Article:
A complete Hinson clutch system is used in the bike.
You can see the shifter tip has been filled with epoxy to keep mud out at all times.
Without giving too many secrets away Brice told us that the wiring harness is extremely special to the team. In fact this wiring harness is only on Max’s bike! None of the other FirePower Hondas have this set up. The connectors up front are made in house and the harnesses are made at PEP Performance. You can see the attention to detail with Max’s name and the model of the motorcycle they are using it on.
Twin Air provides a pre oiled Supercross spec filter for the team. A more robust filter can be used for outdoors and Daytona type situations.
THE REAR END
Out back you’ll find a Factory Connection shock with DLC coated shaft. The linkage is also custom for Max.
SKDA provides the graphics and seat covers to the team. GUTS lightweight phantom seat foam is used on the bike. Brice will go 2-3 rounds maximum before changing it. Max likes his seats pretty stiff. The foam does have a wide feeling so Brice actually shaves down the sides before placing it on the bike.
Raptor titanium foot-pegs are added to the bike. The mount is oem and just polished for looks. These are custom made for Max. The pins are upside down for easy access and to avoid damage to the cotter pins.
The rear brake pedal is completely stock. Max likes the brake pedal and shifter pretty neutral. Maybe a slight smidge up to have the feel just right for his feet and engagement. Max likes his rear brake really touchy.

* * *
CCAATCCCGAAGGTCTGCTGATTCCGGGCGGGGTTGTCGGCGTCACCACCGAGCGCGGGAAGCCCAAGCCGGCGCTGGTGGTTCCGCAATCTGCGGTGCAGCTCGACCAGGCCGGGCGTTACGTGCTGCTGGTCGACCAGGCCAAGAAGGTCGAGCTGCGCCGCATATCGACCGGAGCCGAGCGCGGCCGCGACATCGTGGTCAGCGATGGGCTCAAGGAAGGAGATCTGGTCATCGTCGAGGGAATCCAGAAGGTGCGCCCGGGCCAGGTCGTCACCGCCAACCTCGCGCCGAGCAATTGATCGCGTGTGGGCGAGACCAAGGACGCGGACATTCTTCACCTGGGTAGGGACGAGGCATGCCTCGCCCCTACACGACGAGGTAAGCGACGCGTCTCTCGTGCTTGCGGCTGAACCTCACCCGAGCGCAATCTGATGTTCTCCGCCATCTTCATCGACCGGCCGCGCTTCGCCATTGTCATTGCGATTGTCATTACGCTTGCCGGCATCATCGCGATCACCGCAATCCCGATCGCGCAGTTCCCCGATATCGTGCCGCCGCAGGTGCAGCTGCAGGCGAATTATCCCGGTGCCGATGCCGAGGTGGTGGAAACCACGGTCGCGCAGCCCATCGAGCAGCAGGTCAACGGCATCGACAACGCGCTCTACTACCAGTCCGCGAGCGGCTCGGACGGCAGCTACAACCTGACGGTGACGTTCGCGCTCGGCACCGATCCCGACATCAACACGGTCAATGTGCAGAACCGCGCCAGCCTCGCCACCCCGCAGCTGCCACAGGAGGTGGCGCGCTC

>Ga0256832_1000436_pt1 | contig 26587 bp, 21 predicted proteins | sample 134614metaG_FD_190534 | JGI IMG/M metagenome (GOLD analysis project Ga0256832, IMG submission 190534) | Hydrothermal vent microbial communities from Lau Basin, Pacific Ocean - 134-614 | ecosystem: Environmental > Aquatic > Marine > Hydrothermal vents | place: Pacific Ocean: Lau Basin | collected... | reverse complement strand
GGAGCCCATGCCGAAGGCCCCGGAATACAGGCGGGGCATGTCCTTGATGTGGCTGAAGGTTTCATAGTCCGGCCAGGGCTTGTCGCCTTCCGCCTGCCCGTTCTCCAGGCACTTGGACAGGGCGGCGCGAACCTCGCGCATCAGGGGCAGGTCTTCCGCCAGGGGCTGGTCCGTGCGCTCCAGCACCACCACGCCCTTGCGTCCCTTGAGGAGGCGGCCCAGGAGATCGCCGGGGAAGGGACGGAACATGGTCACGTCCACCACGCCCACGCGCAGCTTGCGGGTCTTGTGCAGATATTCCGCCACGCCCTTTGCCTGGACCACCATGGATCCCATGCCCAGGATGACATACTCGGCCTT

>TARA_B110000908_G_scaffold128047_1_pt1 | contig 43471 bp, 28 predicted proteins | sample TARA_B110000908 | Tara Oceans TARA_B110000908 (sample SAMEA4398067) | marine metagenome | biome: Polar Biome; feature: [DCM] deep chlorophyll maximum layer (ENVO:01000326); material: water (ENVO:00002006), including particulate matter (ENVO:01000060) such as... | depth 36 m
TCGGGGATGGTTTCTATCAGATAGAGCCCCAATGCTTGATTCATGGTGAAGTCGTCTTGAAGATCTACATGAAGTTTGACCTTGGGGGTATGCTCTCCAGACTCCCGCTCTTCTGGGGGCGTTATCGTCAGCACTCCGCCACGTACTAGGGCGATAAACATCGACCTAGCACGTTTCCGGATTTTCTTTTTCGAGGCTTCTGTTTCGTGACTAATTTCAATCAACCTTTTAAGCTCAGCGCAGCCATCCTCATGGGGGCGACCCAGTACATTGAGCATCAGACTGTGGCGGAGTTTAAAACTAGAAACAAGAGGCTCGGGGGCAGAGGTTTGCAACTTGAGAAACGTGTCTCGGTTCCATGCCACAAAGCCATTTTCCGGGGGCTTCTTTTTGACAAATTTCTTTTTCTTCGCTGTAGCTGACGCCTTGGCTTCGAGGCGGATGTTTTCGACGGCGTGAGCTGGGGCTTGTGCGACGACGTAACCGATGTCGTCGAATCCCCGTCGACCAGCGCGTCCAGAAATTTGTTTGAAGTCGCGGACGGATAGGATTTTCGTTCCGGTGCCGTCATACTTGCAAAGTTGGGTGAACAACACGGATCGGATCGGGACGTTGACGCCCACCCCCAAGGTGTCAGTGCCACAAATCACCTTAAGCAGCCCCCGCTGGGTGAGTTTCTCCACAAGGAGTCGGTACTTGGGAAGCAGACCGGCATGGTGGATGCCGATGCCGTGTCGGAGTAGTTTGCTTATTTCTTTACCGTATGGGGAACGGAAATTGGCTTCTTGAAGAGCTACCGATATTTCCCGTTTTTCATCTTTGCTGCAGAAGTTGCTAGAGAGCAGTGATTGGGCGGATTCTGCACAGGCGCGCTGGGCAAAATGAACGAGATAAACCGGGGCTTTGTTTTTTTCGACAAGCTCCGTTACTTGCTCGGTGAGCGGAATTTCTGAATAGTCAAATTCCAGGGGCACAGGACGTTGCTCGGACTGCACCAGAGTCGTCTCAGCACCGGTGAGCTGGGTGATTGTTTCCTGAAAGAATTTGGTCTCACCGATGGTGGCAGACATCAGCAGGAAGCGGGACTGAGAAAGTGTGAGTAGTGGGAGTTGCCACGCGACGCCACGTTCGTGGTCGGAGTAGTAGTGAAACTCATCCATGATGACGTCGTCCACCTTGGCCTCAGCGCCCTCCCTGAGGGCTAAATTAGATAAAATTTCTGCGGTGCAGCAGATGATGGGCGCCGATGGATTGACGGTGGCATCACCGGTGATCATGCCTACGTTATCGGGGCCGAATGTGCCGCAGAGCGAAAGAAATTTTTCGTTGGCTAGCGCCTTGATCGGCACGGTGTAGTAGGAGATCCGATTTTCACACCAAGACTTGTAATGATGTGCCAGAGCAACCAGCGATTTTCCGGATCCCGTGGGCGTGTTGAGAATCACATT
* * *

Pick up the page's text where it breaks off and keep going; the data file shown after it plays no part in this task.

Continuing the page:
It’s always interesting how riders use grip tape on their bikes. Brice actually cut down the grip tape recently on the side panels. Max made comments that his boots were almost too grippy so Brice removed some of the grip tape on the side panels to resolve that issue. You can see the Anker Tape on the frame. This is almost a gummy grippy texture that really helps the rider lock in on the bike with their legs. We see this tape a lot in the Supercross paddock.
Max is one of the 250 riders that will bounce from 110 to 120 sizes. It depends on the track and the conditions it is providing. The team has to be careful because the 120 can rob power from the bike. This tire is a 784A spec tire from Dunlop. He ran this tire design all season except for Daytona where a scoop tire was used.
FirePower sprockets are used on the CRF250R. Max has stuck around the 13/49 gearing combination. A DID chain with stock rollers and slides are used. It is pretty impressive how much oem equipment is using. Shows the confidence they have in what comes out the box from Japan. The wheel base is in a neutral setting and compliments the rear Factory Connection shock settings that they have come up with. Again you can see the EZE hubs with Excel A60 rims
The spokes are wire tied just like the front for durability. The entire rear brake assembly is oem.